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Extinction debt from climate change for frogs in the wet tropics

Citation

Fordham, DA and Brook, BW and Hoskin, CJ and Pressey, RL and Van Der Wal, J and Williams, SE, Extinction debt from climate change for frogs in the wet tropics, Biology Letters, 12, (10) Article 20160236. ISSN 1744-9561 (2016) [Refereed Article]

Copyright Statement

Copyright 2016 The Author(s) Published by the Royal Society. All rights reserved.

DOI: doi:10.1098/rsbl.2016.0236

Abstract

The effect of twenty-first-century climate change on biodiversity is commonly forecast based on modelled shifts in species ranges, linked to habitat suitability. These projections have been coupled with species–area relationships (SAR) to infer extinction rates indirectly as a result of the loss of climatically suitable areas and associated habitat. This approach does not model population dynamics explicitly, and so accepts that extinctions might occur after substantial (but unknown) delays - an extinction debt. Here we explicitly couple bioclimatic envelope models of climate and habitat suitability with generic life-history models for 24 species of frogs found in the Australian Wet Tropics (AWT). We show that (i) as many as four species of frogs face imminent extinction by 2080, due primarily to climate change; (ii) three frogs face delayed extinctions; and (iii) this extinction debt will take at least a century to be realized in full. Furthermore, we find congruence between forecast rates of extinction using SARs, and demographic models with an extinction lag of 120 years. We conclude that SAR approaches can provide useful advice to conservation on climate change impacts, provided there is a good understanding of the time lags over which delayed extinctions are likely to occur.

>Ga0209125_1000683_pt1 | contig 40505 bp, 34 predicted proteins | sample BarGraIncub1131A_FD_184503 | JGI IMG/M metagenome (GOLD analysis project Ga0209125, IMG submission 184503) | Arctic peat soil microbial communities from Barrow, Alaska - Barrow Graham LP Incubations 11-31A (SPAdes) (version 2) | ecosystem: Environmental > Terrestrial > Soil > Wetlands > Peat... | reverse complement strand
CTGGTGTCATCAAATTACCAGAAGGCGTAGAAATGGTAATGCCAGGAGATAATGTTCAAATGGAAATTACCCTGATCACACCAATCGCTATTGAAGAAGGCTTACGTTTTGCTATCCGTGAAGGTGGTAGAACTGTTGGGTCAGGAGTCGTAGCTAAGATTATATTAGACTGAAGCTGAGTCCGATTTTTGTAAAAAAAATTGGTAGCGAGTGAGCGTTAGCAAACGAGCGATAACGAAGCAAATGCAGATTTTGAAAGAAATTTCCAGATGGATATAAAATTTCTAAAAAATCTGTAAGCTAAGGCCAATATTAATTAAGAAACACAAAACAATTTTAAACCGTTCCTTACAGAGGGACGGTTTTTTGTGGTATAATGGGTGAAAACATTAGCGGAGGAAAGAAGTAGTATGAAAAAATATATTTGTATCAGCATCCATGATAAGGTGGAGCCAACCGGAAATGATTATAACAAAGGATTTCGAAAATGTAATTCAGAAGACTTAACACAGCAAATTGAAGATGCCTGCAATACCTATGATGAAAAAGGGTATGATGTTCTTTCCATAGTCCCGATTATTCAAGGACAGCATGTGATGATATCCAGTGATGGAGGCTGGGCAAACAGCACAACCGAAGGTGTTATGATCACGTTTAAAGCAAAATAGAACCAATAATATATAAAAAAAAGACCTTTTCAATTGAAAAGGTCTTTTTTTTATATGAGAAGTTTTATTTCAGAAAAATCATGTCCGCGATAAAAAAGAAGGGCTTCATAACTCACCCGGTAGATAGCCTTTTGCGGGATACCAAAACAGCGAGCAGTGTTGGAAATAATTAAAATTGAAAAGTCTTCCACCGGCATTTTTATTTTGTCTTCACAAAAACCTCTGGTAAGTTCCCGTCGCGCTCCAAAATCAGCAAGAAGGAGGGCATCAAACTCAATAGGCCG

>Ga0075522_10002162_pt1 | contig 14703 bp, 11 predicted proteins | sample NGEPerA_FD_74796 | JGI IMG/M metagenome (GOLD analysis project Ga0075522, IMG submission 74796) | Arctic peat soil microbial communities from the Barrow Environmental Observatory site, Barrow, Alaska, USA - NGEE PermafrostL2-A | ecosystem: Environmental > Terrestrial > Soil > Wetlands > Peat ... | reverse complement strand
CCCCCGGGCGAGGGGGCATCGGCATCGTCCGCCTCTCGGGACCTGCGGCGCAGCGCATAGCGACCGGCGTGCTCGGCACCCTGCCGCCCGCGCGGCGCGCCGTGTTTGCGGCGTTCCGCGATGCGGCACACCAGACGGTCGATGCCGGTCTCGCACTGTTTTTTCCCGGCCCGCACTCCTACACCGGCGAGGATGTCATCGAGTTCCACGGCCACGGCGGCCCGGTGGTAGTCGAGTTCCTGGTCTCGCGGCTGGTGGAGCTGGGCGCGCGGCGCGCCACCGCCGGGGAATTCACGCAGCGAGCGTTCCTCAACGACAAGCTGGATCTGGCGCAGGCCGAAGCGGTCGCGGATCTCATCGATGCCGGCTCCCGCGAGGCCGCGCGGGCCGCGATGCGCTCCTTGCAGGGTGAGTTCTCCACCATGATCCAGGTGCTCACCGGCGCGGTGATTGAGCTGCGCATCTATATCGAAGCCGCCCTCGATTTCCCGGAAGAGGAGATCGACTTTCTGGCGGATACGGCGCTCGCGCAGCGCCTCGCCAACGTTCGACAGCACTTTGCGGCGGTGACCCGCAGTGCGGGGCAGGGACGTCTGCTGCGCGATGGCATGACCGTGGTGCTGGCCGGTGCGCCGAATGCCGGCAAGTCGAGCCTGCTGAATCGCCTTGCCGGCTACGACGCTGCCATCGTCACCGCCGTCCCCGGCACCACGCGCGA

Item Details

Item Type:Refereed Article
Keywords:conservation prioritisation, extinction risk, metapopulation, species-area relationship, species distribution model
Research Division:Environmental Sciences
Research Group:Environmental Science and Management
Research Field:Wildlife and Habitat Management
Objective Division:Environment
Objective Group:Control of Pests, Diseases and Exotic Species
Objective Field:Control of Animal Pests, Diseases and Exotic Species in Coastal and Estuarine Environments
Author:Brook, BW (Professor Barry Brook)
ID Code:115968
Year Published:2016
Web of Science® Times Cited:1
Deposited By:Biological Sciences
Deposited On:2017-04-24
Last Modified:2017-10-31
Downloads:0

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